Expatriate international Barney McAll is no stranger to Wangaratta. In 2011 he brought a choir and large ensemble to the festival stage for Graft, but this year he will appear solo and in a trio.

In what promises to be real treat, McAll will take to the Holy Trinity Cathedral stage to explore some of the gospel music he regularly performs on Sundays at a church in Brooklyn. Anyone who heard McAll’s three solo pieces during the Melbourne Jazz Co-operative 30th Anniversary Concert on January 27 this year at The Edge, Federation Square, will look forward to hearing more.

McAll, who described the Wangaratta festival as “the bohemian grove of Australian jazz”, told organisers he would be playing some spirituals and new solo pieces, including a preview “of my first solo piano recording, which will be called Every Piano Needs A House In It”.

Joining McAll in his Non-Compliance Trio will be friends Jonathan Zwartz on bass and Hamish Stuart on drums.

Another Australian export, guitarist/composer Peter O’Mara left Sydney for New York in 1981, moved to Munich the following year and has lived in Germany and, more recently, Austria for 30 years. Last at Wangaratta in 2002, O’Mara will lead his quartet from Vienna in what Jackson describes as music “on the jazz side of jazz-rock fusion, very electronic, funky and pretty exciting”. Expect a mix of what O’Mara describes as “modern jazz, odd-metre fusion and groove”, in which expat American Tim Collins on vibes shares melodies with the guitar. Here is a sample.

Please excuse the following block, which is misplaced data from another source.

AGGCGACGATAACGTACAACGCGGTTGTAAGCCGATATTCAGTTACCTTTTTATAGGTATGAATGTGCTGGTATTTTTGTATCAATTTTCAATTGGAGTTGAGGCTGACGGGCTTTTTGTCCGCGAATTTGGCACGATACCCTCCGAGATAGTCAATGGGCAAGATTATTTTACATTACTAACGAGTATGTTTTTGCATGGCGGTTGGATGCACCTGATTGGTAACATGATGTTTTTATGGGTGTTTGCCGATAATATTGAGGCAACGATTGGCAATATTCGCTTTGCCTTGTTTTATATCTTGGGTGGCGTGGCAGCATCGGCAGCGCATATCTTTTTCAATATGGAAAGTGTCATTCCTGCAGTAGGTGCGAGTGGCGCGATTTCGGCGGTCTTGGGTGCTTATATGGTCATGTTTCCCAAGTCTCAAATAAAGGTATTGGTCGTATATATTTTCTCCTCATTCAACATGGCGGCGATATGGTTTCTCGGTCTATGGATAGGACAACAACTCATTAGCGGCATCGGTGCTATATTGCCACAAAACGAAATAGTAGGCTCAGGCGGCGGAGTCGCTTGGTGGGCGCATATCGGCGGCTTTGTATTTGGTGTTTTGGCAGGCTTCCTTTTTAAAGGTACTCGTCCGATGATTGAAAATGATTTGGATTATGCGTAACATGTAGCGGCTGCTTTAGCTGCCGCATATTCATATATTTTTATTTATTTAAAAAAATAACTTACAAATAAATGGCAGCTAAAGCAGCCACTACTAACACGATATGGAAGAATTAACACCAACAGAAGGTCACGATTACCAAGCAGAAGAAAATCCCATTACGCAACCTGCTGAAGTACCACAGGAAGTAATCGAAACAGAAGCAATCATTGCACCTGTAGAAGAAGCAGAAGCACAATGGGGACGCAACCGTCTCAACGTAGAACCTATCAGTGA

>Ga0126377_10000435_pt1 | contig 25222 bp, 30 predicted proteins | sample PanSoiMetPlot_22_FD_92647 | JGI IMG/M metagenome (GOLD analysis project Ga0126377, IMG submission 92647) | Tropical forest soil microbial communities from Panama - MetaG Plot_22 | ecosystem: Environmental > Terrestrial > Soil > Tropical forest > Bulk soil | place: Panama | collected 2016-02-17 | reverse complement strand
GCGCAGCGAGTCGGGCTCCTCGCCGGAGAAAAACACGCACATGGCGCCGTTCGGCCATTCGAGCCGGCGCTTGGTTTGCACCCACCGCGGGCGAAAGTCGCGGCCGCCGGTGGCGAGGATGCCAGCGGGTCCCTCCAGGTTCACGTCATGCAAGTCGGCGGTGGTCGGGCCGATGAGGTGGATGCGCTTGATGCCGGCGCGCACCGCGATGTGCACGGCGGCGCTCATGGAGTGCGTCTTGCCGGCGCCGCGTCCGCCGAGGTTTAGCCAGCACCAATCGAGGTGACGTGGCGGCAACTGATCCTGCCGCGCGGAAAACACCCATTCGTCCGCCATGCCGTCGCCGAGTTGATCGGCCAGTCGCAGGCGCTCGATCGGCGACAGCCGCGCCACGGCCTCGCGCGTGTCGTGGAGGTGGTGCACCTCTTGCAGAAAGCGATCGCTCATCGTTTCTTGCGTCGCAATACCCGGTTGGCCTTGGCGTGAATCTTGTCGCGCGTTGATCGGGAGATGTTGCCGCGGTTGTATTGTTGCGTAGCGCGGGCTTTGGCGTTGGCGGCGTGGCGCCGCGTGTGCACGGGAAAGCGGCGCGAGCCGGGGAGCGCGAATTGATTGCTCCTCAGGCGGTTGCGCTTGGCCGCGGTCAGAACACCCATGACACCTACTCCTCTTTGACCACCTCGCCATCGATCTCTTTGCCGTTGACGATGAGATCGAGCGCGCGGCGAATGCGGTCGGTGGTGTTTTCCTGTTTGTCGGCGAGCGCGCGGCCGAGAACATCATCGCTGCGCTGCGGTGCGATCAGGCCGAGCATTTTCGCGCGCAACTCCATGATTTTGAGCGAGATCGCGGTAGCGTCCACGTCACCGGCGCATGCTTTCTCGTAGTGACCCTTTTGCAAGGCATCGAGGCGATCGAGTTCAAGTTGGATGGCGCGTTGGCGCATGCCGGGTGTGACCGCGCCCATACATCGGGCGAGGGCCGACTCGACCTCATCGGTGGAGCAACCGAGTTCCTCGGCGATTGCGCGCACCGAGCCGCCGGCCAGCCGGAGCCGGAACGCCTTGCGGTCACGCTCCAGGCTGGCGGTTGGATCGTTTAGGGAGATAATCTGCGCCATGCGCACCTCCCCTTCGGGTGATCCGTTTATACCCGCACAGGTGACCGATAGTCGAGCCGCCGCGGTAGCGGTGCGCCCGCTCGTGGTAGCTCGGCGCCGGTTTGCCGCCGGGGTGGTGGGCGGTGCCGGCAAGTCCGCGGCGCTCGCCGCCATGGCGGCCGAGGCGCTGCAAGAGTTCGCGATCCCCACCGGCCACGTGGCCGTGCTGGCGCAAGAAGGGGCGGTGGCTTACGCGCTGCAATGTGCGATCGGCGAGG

More of the European input so vital to any festival will come from Dutch trumpet player Eric Vloeimans, who uses an electronic attachment on his instrument and, with his quartet Gatecrash, will also bring a fusion and funk emphasis. Expect a range from jazz to world, electro-funk and “contemplative soundscapes that are punctuated by a touch of wackiness”.

Jef Neve

Jef Neve

Belgian pianist Jef Neve was most recently at Wangaratta in 2010 with his trio (see Ausjazz’s rave review), but this time will play solo piano as part of a world tour. Neve regards the piano as an orchestral instrument — “Everything is present: choir, strings, woodwinds, brass and, of course, percussion” — and says the “soul and sound of the instrument” is his main source of inspiration in his classically influenced playing.

Froy Aagre

Froy Aagre         (Picture supplied)

Norwegian saxophonist Froy Aagre performed at Wangaratta in 2009 with members of the Brisbane band Misinterprotato, now known as Trichotomy, who she met at Canada’s Banff Jazz Workshop in 2005. Sean Foran (electric piano) and John Parker (drums) from Trichotomy will join Aagre to present her new electric repertoire, which she says “fuses new electronic sounds into melodic, groove-based jazz” and is “a way to communicate joy to the audience”.

AUSTRALIAN ARTISTS